The Rest - Everyone else is most likely too far back, point-wise, to threaten Michigan's final class ranking. Texas A&M, Oklahoma, Georgia, Auburn and Stanford may be candidates for a strong closing stretch.
Well I hope we all had fun and are not taking this too seriously. Anyway, there is actually an outside chance that, if all the planets align properly, Michigan's recruiting class could finish with the top ranking on Scout. More likely. a third place finish seems about right. I highly doubt we could drop below the #5 spot. The one thing we can almost certainly predict is that there will be some surprises. We will all know soon enough.
Edit: - I corrected the point values associated with each recruit caused by a slight misunderstanding of Scout's formula. It was mostly just a point or two adjustment upward. More importantly, as elaydin points out, Scout only counts the top 25 recruits, so I made that adjustment as well.
“The Game” has come and gone, the good guys prevailed, and our collective mindset has mostly reoriented to the future, as visions of Sugar Bowls dance in our heads. So is there any reason to rehash the already much-debated issue of the Toussaint Touchdown Takeaway?
Of course there is, because such things live on in Michigan lore forever and sometimes, you have to beat a dead horse just for the sheer fun of it. Besides, I had an unsatisfied curiosity combined with some unaccustomed free time, so I set about to try to resolve the controversy once and for all.
This analysis may not appeal to you unless you are almost equal parts Michigan football fanatic and geometry geek, but in the end, I believe there is an important point to be made here. To discover my purpose, you will have to read on (or cheat and jump to the end).
The Evidence Speaks to Us
I start with Exhibit A below, a camera view that seems to suggest that Fitz planted his knee with the ball just short of the goal line. Almost certainly, it was this view that convinced the replay official to reverse the call on the field and overturn the touchdown. The shot appears to have been taken by a crane-mounted camera hovering about 10 feet in the air just beyond the goal line. It is not an ideal angle from which to make a definitive call. The knee may or may not be in contact with the ground and the relative position of the ball is distorted slightly by the angle. (Note: for formatting reasons, I am including scaled down versions of these screen shots; full resolution captures were used for the actual analysis. Click the photos for larger versions).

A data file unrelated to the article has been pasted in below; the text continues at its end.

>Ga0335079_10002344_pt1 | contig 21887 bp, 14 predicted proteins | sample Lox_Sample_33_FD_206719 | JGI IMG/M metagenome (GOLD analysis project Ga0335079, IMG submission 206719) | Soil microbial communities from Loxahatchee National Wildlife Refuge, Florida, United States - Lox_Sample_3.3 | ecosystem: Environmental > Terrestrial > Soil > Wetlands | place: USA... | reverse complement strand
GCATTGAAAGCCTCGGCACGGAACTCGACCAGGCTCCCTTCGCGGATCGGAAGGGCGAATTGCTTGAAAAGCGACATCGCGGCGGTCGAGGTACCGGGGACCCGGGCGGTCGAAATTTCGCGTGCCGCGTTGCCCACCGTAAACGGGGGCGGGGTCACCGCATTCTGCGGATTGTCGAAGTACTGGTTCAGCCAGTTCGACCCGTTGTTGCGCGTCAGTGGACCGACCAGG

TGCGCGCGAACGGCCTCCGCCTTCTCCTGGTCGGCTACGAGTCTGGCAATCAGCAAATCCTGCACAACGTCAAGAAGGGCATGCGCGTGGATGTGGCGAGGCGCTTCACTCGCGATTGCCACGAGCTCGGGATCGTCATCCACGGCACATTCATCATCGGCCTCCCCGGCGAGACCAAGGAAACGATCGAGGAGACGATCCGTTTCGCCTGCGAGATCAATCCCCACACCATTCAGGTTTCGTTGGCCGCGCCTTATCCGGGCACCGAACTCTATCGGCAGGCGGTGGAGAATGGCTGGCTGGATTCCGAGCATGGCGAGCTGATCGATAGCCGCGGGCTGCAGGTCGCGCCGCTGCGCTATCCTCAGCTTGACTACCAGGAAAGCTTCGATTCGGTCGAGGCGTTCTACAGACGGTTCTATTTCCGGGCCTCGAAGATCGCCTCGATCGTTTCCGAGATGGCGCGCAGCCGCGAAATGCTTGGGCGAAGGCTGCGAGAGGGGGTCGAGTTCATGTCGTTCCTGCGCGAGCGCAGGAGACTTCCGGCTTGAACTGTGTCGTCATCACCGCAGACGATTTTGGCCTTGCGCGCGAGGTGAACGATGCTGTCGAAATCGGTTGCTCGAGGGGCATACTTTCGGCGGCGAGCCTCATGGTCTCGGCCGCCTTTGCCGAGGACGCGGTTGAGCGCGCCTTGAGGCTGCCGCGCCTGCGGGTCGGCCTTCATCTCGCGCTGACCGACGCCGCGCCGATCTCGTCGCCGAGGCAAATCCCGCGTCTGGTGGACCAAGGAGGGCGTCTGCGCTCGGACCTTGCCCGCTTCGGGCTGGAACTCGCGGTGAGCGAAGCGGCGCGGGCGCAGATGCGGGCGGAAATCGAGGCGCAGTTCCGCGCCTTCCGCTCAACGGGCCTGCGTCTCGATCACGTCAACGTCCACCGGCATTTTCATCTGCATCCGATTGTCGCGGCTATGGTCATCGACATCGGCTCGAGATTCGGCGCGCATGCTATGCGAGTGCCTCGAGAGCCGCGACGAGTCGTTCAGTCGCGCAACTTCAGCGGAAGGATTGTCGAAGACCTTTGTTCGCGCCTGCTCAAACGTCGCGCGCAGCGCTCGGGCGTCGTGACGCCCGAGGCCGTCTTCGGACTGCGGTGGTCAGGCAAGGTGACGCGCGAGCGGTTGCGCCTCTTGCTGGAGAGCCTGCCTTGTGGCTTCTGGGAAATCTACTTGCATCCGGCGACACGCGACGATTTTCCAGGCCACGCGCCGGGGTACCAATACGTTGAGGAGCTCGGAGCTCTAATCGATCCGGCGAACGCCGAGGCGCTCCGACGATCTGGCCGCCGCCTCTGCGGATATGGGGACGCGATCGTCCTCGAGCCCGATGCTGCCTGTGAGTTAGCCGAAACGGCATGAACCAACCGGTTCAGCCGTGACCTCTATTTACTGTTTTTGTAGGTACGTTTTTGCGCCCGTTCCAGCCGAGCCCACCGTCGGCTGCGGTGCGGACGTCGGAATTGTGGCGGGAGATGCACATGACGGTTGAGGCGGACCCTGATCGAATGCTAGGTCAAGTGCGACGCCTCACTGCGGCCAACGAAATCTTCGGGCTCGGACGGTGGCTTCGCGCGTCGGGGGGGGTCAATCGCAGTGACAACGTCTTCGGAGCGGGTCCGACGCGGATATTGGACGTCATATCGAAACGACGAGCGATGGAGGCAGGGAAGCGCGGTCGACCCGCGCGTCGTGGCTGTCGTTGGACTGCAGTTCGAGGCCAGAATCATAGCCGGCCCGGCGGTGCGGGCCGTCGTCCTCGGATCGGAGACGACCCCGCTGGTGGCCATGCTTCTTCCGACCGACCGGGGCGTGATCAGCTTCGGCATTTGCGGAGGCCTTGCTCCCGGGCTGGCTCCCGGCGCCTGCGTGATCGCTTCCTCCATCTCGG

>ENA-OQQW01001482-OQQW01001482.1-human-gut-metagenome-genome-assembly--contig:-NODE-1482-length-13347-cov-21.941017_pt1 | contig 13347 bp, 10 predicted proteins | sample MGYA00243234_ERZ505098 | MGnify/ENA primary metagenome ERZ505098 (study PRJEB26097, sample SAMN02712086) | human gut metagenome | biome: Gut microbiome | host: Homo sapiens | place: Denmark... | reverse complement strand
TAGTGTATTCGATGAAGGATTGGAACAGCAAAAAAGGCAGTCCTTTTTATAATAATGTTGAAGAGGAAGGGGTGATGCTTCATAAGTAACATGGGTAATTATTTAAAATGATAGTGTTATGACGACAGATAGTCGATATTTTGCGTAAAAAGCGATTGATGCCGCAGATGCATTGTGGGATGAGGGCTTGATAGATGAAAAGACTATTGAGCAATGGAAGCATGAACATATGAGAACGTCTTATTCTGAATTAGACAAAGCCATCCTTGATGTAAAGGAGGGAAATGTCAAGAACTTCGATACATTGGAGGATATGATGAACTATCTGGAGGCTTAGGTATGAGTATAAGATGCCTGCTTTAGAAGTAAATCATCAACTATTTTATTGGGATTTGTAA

I use Exhibit A not to attempt to resolve the issue at hand, but to call attention to the item highlighted in magenta. There is a cameraman clearly visible in the shot and it is his footage that will provide the basis for further analysis. We don’t know his name (Abe Zapruder?), but we have a very good idea of the physical position of his camera. The dashed boundary line he is standing very close to runs 12 feet outside the sideline. By analyzing statistical data on the average height of college cheerleaders, we can fairly accurately estimate the center of the lens to be 5’ 4” off the ground. I estimate his standing position to be 11 feet east of the side line and 2.5 feet south of the goal line. These estimates probably place the camera position reliably within an error sphere less than 1 foot in radius. This is important as we move forward with the analysis.
Let us move on to Exhibit B, which was definitively taken before Toussaint’s knee fell to earth, and Exhibit C, a shot in which he is definitely down. The time interval between these two shots is presumably 1/60th of a second, given the parameters of 720p HD video. I will focus my attention on Exhibit C.
The time has come to let mathematics work its wonderful magic. Again, the viewing angle is not perfect, but because we were able to accurately determine the viewing position of the source camera, some surprisingly precise calculations are possible.
The dimensions and positions of the gridiron lines and hash marks are well known and presumably accurate. The only thing I am not quite sure of is the crown of the playing surface, which appears to be about 6-9 inches at midfield.
This allowed me to create a three-dimensional computer model of the playing surface and made it possible to determine the orientation of the camera (azimuth, elevation, zoom, and tilt) by matching the grid lines appearing within the frame with that of the rendered computer model.